A Philadelphia jury recently returned a verdict of $15 million in an automobile products liability case against Central City Toyota. The lawsuit alleged that the plaintiff, a physician, was injured when the ball joint of a rented vehicle she was driving failed, causing the vehicle to roll over and fall down a ravine.
Defects in automobiles or automotive parts can manifest themselves in many ways, such as tires that are susceptible to blowouts, SUVs that are prone to rolling over, and defective parts like the ball joint in the case above giving way and causing a crash. In a products liability claim, the plaintiff needs to prove that the vehicle or one of its parts contained a defect that created an unreasonable risk of danger when the vehicle was used for its intended purpose and that this defect was the cause of the plaintiff’s injuries.
Automobile products liability cases can include claims of:
Defective manufacture. An automobile or its parts can be manufactured in a defective manner. This means that some type of error occurred in the manufacturing process, resulting in a dangerous and defective product.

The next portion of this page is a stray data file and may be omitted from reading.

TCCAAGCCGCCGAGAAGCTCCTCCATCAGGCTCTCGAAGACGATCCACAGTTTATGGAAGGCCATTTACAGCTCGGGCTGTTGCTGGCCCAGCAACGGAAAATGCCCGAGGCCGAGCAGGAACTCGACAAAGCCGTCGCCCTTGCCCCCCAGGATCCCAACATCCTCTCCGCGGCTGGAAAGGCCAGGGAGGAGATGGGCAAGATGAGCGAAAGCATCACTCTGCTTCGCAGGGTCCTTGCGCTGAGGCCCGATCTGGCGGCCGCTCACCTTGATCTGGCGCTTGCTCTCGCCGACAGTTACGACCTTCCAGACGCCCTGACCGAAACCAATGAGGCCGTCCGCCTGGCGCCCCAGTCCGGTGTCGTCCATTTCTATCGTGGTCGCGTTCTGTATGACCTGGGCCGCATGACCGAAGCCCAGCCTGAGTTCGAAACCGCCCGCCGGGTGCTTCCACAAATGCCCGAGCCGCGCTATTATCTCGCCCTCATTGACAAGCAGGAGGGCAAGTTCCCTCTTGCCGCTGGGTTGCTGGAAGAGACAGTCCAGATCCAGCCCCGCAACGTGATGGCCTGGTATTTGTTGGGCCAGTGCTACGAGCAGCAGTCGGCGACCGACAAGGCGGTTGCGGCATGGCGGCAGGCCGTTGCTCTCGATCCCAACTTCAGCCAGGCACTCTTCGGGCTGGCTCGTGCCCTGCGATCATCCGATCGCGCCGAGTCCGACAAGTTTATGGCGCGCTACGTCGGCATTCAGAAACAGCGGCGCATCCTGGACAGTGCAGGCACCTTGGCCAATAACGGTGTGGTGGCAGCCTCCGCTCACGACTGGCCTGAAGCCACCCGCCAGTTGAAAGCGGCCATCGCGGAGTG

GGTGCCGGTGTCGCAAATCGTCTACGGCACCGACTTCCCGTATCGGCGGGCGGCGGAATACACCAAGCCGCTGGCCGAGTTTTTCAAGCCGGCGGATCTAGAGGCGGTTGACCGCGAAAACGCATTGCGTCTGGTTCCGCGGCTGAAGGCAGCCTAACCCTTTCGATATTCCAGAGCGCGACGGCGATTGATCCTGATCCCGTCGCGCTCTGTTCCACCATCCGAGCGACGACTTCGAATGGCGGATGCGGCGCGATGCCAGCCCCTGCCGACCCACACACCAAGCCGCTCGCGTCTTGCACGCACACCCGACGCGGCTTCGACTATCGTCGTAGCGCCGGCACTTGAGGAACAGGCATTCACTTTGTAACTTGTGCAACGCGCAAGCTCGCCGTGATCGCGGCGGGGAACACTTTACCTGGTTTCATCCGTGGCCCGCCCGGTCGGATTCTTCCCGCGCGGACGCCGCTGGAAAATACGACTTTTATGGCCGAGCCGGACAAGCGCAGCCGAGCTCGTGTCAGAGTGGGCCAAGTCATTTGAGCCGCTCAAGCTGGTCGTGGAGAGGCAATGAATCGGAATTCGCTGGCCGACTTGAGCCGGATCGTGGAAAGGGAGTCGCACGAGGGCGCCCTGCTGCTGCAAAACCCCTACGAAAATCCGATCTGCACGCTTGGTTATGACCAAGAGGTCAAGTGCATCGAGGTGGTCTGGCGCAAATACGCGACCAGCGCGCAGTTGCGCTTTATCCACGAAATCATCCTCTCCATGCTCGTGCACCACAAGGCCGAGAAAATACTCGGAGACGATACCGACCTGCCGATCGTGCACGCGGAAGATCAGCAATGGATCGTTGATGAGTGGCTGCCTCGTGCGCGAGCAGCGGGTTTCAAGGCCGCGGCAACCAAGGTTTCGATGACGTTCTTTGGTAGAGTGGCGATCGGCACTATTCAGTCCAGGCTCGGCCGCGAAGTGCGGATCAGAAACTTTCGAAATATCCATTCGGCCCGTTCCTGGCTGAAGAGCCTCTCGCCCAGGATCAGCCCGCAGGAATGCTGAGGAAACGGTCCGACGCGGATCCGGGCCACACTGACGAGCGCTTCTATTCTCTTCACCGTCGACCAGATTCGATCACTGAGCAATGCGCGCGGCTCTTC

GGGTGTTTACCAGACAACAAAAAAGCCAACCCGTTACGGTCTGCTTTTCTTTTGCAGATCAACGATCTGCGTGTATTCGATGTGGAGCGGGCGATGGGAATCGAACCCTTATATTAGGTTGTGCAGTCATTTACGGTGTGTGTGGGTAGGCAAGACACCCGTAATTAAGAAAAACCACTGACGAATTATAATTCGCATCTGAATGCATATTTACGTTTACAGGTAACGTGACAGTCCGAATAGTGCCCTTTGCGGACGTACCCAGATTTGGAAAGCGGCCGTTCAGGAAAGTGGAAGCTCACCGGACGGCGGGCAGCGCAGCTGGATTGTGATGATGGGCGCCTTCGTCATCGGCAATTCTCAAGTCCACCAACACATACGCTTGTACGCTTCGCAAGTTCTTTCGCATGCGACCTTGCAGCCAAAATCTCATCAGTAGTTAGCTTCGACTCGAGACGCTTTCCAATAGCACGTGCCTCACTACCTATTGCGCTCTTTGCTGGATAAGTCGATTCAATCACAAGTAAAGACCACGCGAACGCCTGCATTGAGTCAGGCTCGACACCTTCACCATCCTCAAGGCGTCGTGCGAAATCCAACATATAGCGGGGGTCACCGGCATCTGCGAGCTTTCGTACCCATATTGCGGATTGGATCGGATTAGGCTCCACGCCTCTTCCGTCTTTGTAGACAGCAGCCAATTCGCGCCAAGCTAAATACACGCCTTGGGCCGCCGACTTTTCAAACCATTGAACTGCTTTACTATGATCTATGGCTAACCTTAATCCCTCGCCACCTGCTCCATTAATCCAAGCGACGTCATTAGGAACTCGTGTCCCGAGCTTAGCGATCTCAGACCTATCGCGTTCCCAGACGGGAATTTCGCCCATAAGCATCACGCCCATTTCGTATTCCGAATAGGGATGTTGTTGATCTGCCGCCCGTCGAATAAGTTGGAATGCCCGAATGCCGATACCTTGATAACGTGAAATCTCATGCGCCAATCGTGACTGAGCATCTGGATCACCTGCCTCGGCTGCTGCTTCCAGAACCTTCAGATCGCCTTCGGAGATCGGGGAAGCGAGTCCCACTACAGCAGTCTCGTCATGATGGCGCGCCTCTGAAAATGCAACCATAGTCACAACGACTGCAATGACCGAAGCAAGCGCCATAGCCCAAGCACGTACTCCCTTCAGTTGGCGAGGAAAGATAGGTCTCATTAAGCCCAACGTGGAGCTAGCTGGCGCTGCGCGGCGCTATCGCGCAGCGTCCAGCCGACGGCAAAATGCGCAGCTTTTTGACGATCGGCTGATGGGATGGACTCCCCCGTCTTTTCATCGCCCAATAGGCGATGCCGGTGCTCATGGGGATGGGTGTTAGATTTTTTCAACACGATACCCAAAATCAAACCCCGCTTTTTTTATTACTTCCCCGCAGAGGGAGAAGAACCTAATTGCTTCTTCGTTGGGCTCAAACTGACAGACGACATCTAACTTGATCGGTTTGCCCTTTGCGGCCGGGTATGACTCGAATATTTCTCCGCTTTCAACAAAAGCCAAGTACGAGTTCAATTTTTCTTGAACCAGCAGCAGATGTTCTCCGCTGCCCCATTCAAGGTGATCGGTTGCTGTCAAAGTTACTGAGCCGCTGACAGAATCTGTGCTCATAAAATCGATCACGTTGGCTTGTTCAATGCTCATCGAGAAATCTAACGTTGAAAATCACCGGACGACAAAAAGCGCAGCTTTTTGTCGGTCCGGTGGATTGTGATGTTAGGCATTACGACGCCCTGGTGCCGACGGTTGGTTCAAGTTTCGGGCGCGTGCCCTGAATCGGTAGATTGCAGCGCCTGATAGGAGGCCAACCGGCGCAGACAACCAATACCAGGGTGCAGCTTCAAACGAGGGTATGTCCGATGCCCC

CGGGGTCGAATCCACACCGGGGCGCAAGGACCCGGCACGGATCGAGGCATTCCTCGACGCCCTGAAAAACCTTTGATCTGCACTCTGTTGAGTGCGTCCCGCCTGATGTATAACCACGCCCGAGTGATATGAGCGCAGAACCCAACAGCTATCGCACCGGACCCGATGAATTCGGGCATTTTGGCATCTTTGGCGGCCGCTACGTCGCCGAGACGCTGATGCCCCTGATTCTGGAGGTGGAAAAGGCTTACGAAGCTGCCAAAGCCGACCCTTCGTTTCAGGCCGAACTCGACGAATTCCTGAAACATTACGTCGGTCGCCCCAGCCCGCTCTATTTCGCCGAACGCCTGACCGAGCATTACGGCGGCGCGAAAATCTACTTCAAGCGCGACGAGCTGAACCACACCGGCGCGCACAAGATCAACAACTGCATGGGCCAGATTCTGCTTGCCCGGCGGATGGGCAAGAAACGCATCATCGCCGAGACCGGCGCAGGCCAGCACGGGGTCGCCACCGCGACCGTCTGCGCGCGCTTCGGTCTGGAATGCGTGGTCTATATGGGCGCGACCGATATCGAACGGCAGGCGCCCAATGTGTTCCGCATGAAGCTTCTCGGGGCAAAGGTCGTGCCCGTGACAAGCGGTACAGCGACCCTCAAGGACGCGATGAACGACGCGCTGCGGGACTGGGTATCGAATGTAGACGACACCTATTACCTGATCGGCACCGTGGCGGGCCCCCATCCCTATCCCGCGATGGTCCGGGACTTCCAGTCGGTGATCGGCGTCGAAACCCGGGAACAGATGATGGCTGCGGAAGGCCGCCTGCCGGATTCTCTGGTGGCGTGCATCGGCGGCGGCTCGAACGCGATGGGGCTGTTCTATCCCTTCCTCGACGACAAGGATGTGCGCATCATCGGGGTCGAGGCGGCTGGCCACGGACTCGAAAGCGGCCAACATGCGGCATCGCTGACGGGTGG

Dangerous design. In these types of claims, the vehicle or one of its parts has a dangerous design, even though it was manufactured properly. SUVs that are prone to roll over and the Ford Pinto gas tank cases are examples of dangerous design claims.
Failure to warn. In these types of claims, the manufacturer fails to warn the purchaser or user of some danger that is inherent in the operation and use of the vehicle.
All of the companies involved in the chain of distribution of the automobile or the defective part can be liable. This includes the manufacturer of the vehicle, the manufacturers of the component parts, the dealership or automotive shop that sold the vehicle or part, and even middlemen and shippers.